Granite Construction Financial Analysis
According to their website, Granite Construction is a “builder of roads, tunnels, bridges, airports and other infrastructure” operating out of Watsonville, California. They’re known for their work on Interstate 64 in St. Louis, the Queens Bored Tunnel in New York, and the Las Vegas Monorail, the 3 combined topping $1B. This company is building big things.
While never a great measure of good financial practices, their stock price has seen better days. It spiked to almost $74 in 2007 but fell dramatically right after and has stayed generally flat around $35 ever since.
But we’re not here to talk about the stock price, we’re here to show what’s behind the financial management.
For Granite Construction the revenue picture is all over the map – up and down year-by-year but generally downward. This is a picture of a company who goes after any and all revenue channels to hit a dollar target.
This kind of wild fluctuation might be excusable in a less stable industry but, with the economy improving as it has been, a company building infrastructure should be setting and hitting clear targets year over year. Granite’s annual revenue rollercoaster shows there is something amiss.
Here, we see revenue sustainability based on price adjusted revenue growth generally unsustainable throughout this period with wide variations. variations. This contributes even more to an apparently uncontrollable financial situation.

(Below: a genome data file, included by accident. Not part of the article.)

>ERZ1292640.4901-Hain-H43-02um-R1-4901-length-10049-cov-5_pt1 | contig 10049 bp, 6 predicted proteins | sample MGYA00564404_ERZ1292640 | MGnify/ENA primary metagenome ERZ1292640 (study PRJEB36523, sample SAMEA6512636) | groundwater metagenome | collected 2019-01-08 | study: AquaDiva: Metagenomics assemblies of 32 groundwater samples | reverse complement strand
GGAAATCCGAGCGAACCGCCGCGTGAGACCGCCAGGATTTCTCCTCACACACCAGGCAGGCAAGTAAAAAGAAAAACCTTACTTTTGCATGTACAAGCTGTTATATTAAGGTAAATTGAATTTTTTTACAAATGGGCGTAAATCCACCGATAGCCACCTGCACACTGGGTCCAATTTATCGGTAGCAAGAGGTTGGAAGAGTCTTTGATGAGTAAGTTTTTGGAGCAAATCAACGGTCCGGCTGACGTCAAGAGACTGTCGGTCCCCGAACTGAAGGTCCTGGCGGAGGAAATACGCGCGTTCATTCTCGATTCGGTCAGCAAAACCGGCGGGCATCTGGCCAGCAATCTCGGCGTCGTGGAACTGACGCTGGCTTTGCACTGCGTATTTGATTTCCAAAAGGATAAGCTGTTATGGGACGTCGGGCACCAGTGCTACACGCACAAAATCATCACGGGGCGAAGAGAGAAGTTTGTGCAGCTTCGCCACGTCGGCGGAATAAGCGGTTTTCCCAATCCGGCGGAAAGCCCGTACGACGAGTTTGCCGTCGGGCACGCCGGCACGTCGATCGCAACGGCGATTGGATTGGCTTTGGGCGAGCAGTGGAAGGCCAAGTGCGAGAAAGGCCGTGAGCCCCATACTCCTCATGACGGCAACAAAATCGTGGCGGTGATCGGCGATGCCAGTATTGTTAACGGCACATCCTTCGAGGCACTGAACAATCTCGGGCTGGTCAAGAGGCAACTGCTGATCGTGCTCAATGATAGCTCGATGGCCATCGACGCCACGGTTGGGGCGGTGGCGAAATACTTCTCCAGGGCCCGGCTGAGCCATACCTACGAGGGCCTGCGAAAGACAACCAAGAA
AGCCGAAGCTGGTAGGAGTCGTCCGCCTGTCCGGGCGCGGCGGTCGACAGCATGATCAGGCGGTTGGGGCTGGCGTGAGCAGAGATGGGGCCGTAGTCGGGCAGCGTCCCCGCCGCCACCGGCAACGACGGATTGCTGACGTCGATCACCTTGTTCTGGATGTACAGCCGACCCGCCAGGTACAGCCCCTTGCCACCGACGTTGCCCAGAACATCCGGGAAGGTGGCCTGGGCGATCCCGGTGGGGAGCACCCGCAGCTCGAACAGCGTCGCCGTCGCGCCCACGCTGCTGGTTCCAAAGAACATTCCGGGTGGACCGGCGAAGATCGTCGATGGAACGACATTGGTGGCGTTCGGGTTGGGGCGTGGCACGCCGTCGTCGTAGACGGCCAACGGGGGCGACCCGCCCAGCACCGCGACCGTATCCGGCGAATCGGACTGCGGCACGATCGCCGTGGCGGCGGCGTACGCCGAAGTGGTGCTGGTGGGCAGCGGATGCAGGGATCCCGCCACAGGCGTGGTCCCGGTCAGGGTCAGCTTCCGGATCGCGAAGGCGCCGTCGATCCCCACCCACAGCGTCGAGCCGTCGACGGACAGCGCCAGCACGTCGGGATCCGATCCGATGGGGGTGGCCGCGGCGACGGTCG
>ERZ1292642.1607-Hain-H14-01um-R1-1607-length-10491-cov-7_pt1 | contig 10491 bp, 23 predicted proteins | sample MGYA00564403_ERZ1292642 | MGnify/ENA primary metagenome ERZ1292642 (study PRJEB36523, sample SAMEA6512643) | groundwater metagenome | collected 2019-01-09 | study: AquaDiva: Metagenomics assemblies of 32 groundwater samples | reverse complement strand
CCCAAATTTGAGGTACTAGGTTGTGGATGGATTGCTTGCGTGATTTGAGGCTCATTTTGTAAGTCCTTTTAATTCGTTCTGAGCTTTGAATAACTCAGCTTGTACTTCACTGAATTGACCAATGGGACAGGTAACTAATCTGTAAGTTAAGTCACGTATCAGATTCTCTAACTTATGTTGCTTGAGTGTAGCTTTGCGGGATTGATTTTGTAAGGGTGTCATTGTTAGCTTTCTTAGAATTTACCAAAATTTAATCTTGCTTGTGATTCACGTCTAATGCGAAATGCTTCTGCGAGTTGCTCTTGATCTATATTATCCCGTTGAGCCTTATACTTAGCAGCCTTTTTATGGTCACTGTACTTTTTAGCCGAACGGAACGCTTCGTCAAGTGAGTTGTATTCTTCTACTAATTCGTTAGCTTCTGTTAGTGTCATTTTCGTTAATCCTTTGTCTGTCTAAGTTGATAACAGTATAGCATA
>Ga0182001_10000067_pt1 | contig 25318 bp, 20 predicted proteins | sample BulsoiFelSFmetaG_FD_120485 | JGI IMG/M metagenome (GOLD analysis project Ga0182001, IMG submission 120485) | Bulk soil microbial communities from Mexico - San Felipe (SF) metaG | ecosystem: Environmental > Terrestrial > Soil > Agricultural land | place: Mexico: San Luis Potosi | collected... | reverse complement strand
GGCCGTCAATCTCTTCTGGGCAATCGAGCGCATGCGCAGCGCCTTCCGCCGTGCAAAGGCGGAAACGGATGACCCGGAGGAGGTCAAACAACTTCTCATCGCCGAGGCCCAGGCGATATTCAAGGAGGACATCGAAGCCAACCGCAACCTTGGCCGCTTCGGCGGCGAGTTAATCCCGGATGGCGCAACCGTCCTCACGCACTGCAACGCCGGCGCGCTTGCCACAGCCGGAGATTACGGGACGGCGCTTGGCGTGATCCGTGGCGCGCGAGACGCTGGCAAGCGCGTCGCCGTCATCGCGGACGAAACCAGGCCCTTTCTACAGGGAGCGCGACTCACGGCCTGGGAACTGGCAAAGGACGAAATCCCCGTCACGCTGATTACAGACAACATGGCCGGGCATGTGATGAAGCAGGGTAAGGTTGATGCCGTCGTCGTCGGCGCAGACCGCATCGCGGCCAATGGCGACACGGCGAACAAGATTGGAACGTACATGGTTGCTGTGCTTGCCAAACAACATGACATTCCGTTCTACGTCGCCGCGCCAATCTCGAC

Erratic, unsustainable annual revenues are typical of construction companies – both big and small – resulting in similar and ongoing financial issues consistently sees in this industry.
Granite Construction Pricing Policy
With declining revenues, the company is forced into a pricing policy that appears totally reactive and random. Instead of introducing better finance strategies, Granite is reacting year after year with pricing changes that threaten to throw them even further off the track.
EBITDA to Cash Flow
The net result of this wild variation is cash flow crashing from an already low amount relative to revenues, then going negative. This negative cash flow adds to the unsustainability of annual revenue growth, making matters worse. It is also increasing net trade days, constraining cash flow even further.
It does not have to be this way but we’ve seen many construction companies run into this same dangerous financial scenario. Our recommendation? Stabilize the revenues, fix the pricing policy, and then work on the working capital issue. Your business depends on it.